TODAY -

Ukhrul District vs South Korea in Educational Field

Professor Timothy Kaping *

The Road leading Ukhrul :: March 2010
The Road leading Ukhrul :: March 2010



After working for the Nagas' struggle for self-determination for seven years, I requested and was kindly given a discharge in February 2001. But for some years I gave some outside support to the Naga cause whenever I could. Then I delinked myself from that path and gave 100% attention to education.

I finished two years of my three-year theological course last December, and this is my second year working as an evangelist in Global Vision Church, Seoul. Besides my theological studies, I am serving as a professor and Academic Dean at Graduate School of LPMK (www.lpmkorea.com). Also, as Director of EngPACE, often times I equip Korean and international believers with Christian ideals of Prayer, Availability, Contact, and Example. I enjoy my teaching profession, and this job often reminds me of my days in Ukhrul District.

Beginning from mid-1980s, I taught for almost a decade in Ukhrul District. Also, I have worked as a teacher in South Korea for many years now, and there are certain aspects where I feel students and people of Ukhrul District can do well in emulating their counterparts in Korea.

The first thing that impresses foreigners is that Korean students are extremely studious. Most of the students leave home at 5 AM and return home well after 10 PM, then go to special study schools and often remain there till 2 AM. The is the common saying in Korea: "If you sleep three hours a day, you may get into one of the top universities; if you sleep four hours each day, you may get into other universities; if you sleep five or more hours each day, especially when you are in high school, forget getting into any university."

Journalist W. Branigin of the Washington Post says that "Korean students are the most literate bunch and do exceedingly well in the areas of science and mathematics." This is possible because the competition is very heated and fierce and Korean students do not mind sacrificing social and family life to the supreme end of getting the best education. President Obama's repeatedly praised South Korean system of education due to the number of engineers the country produces and the amount of time Korean children spend in school compared with America.

Secondly, discipline problems are quite infrequent in Korea. Students have great respect for teachers and they bow whenever meeting their teachers who are very hard working as well (I see many teachers going home after midnight). And all these years I have never heard of students "skipping classes."

Thirdly, Korea gives maximum emphasis to technology and it was the first country in the world to provide high-speed internet access to every class from primary school to university. No wonder, every student here has considerable interest in computers, and most of the houses have more than one computer.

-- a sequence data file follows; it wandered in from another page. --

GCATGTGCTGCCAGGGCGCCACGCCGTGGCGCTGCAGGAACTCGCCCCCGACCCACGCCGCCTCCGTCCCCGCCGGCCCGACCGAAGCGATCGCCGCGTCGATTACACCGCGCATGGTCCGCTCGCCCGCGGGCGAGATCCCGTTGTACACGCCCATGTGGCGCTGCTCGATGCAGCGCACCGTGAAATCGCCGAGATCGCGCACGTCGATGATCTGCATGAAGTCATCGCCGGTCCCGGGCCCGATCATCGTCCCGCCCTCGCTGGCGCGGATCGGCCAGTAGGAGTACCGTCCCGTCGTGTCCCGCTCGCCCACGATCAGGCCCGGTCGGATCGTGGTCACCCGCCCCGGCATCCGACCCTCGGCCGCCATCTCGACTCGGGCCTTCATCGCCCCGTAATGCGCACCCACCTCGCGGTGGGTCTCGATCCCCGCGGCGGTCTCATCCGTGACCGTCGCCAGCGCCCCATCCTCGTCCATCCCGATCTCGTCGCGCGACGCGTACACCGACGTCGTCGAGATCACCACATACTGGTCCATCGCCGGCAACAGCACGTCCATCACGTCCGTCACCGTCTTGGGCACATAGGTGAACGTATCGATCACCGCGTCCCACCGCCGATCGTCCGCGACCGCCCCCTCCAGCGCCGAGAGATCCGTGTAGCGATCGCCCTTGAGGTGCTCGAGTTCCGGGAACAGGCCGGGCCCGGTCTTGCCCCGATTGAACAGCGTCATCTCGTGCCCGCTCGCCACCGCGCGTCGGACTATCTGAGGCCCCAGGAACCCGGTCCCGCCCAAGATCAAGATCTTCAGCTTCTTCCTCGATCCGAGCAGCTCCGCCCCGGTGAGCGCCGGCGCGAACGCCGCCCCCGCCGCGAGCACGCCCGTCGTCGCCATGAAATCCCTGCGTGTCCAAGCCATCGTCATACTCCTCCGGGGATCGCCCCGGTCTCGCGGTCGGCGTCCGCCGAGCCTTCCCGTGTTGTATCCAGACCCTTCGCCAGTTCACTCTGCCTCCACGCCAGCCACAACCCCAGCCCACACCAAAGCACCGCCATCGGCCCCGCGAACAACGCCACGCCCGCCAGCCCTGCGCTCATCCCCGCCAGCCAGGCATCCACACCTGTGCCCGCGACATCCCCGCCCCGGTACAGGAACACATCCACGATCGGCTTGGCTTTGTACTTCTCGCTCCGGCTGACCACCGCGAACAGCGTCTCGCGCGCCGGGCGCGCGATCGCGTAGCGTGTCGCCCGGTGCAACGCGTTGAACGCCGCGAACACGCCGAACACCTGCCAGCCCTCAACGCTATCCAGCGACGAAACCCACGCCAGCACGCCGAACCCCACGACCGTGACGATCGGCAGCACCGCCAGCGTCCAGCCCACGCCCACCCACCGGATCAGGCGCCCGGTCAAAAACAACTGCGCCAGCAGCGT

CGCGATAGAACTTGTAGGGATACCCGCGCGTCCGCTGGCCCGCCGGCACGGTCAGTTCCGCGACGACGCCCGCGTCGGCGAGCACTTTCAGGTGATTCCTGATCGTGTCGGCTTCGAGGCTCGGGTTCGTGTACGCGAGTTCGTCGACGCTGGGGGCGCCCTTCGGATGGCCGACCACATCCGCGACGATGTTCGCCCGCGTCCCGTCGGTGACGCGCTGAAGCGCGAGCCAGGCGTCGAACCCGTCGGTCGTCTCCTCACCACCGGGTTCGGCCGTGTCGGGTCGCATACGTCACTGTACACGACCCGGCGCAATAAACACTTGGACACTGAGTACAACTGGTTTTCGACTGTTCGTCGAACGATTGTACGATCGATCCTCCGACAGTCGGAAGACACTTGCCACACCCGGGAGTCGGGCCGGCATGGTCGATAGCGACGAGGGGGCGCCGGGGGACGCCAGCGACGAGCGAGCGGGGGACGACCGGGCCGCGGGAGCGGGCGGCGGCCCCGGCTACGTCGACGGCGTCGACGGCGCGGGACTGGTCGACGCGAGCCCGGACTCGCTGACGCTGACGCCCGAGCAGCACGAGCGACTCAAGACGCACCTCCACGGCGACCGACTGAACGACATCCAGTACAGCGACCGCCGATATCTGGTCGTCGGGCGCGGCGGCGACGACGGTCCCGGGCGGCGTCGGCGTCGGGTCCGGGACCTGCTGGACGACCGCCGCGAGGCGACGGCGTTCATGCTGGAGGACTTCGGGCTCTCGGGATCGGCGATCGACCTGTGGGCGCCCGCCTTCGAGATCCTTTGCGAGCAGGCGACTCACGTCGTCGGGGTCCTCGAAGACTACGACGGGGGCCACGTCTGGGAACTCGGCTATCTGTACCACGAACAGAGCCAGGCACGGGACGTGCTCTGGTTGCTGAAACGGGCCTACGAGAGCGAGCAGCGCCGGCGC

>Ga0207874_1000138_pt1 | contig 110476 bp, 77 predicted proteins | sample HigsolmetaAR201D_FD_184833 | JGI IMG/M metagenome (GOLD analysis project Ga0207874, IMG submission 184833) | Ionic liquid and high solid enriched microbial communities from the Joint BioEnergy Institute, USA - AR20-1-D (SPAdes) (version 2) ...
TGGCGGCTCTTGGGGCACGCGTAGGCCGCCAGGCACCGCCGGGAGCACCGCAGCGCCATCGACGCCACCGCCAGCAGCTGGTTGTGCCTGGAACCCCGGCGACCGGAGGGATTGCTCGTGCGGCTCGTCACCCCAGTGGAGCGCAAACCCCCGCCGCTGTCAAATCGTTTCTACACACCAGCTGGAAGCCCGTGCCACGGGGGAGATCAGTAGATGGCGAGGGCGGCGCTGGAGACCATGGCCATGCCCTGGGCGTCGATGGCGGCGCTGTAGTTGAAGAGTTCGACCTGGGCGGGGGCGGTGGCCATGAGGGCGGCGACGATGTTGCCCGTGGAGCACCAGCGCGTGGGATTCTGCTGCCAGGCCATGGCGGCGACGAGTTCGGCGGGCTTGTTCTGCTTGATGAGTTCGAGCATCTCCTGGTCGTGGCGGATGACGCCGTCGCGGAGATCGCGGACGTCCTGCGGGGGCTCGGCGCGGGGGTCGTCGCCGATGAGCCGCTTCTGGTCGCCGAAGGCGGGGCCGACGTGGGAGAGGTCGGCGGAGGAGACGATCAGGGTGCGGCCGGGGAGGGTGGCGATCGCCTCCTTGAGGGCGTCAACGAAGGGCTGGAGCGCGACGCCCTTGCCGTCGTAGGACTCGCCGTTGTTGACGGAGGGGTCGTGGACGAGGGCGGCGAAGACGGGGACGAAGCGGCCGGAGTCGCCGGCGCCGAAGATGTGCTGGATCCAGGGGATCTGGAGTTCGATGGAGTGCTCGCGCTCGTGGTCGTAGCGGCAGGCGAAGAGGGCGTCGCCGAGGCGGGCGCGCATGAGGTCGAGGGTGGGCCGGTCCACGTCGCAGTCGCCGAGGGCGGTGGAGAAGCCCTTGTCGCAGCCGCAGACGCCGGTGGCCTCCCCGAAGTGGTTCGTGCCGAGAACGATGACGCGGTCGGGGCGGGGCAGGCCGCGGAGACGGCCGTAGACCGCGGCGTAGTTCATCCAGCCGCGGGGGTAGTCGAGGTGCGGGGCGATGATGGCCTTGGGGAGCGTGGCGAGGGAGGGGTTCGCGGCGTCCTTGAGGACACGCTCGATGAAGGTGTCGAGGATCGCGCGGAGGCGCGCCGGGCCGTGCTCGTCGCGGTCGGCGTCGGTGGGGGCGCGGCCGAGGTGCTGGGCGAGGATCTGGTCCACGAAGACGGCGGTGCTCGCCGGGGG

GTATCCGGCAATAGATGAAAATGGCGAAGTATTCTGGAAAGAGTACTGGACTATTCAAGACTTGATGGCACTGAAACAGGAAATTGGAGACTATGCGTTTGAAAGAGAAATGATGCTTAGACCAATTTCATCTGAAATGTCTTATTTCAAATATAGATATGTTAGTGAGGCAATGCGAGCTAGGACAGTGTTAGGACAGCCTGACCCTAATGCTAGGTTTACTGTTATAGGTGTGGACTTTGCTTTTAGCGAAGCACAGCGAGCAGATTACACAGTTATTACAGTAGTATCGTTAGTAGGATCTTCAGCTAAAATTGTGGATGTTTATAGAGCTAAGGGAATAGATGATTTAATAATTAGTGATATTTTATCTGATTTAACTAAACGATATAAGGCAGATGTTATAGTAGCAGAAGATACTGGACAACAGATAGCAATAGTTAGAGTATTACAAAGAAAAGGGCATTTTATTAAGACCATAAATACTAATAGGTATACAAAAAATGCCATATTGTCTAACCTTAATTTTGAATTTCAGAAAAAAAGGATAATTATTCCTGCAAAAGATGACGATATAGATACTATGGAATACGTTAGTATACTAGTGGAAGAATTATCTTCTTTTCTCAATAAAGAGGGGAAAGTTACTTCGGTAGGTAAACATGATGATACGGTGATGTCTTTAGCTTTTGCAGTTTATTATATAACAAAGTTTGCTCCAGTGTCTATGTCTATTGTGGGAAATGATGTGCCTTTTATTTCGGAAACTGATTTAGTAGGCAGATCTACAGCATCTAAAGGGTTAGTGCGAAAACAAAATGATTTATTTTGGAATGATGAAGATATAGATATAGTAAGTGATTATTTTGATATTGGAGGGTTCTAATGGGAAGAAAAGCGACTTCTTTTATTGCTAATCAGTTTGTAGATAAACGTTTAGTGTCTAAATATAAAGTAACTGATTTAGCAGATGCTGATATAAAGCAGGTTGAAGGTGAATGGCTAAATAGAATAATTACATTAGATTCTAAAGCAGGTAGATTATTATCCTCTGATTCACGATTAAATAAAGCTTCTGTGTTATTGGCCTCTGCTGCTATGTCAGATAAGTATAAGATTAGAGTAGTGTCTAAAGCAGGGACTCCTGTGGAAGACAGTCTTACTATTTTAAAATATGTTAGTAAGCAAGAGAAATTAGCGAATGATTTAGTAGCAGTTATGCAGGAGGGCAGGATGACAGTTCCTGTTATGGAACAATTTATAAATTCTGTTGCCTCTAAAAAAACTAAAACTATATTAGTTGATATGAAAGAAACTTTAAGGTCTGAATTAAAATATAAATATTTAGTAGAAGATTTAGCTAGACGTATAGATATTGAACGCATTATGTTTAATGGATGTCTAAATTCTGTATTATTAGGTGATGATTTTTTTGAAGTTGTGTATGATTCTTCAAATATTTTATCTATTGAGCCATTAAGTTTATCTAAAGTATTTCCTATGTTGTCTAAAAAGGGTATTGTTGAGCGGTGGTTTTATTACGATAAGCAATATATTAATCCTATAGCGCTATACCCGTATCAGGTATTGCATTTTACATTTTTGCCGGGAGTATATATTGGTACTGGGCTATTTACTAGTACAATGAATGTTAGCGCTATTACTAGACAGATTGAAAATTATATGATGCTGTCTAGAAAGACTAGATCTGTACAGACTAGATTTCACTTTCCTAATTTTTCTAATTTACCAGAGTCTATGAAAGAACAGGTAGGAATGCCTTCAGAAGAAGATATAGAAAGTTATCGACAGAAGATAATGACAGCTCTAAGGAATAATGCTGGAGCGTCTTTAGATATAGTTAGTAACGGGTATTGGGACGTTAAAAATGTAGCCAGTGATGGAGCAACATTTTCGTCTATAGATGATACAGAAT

Fourthly, Korea has always valued parent involvement in education. Parent groups meet regularly and serve as a liaison between parents and the schools. Parents can get a clear sense of what is happening in their child's school through the class website. They work very hard and are quite willing to dig very deeply into their pockets to assure their children's success in school, and children work very hard in school to please their parents. More than 95% of students attend after-school private tutoring centres to learn English, maths, martial arts or music, and their parents willingly pay the expensive fees.

The economic success of Korea as one of the richest countries in the world is in part due to the Korean reverence for education and the value placed on it.

The literacy rate of Korea was 22% in 1945, and its GDP was about Rs. 12,500 in 1970. Now the literacy is 98% and the GDP is over twenty lakh rupees.

Korea's spectacular progress in modernization and economic growth since the Korean War (1950-53) is largely because of the Koreans investing a large amount of resources in education that resulted in the huge improvement of "human capital."

As they have a hyper-competitive learning system, the government places high emphasis on it by making its deputy prime minister handle the education ministry. Korea spends four lakh sixty-seven thousand rupees per student every year. Elementary school children across Korea are served fresh wholesome food completely free from Monday to Friday.

South Korea has managed to go from massive illiteracy to topping the global charts in both quantity and quality of education. People saw sheer determination in Koreans to build a world class country, and the commitment of every citizen to do his or her part in the grand design.

Education was a central part of that grand design from the start. Can the students and parents and teachers of Ukhrul District adopt the discipline and hard working culture of South Koreans? I am sure you can surely do things like them.


* Professor Timothy Kaping wrote this article for Hueiyen Lanpao (English Edition)
Feedbacks can be sent through e-mail, kaping02(at)yahoo(dot)com
This article was posted on January 27 , 2014.


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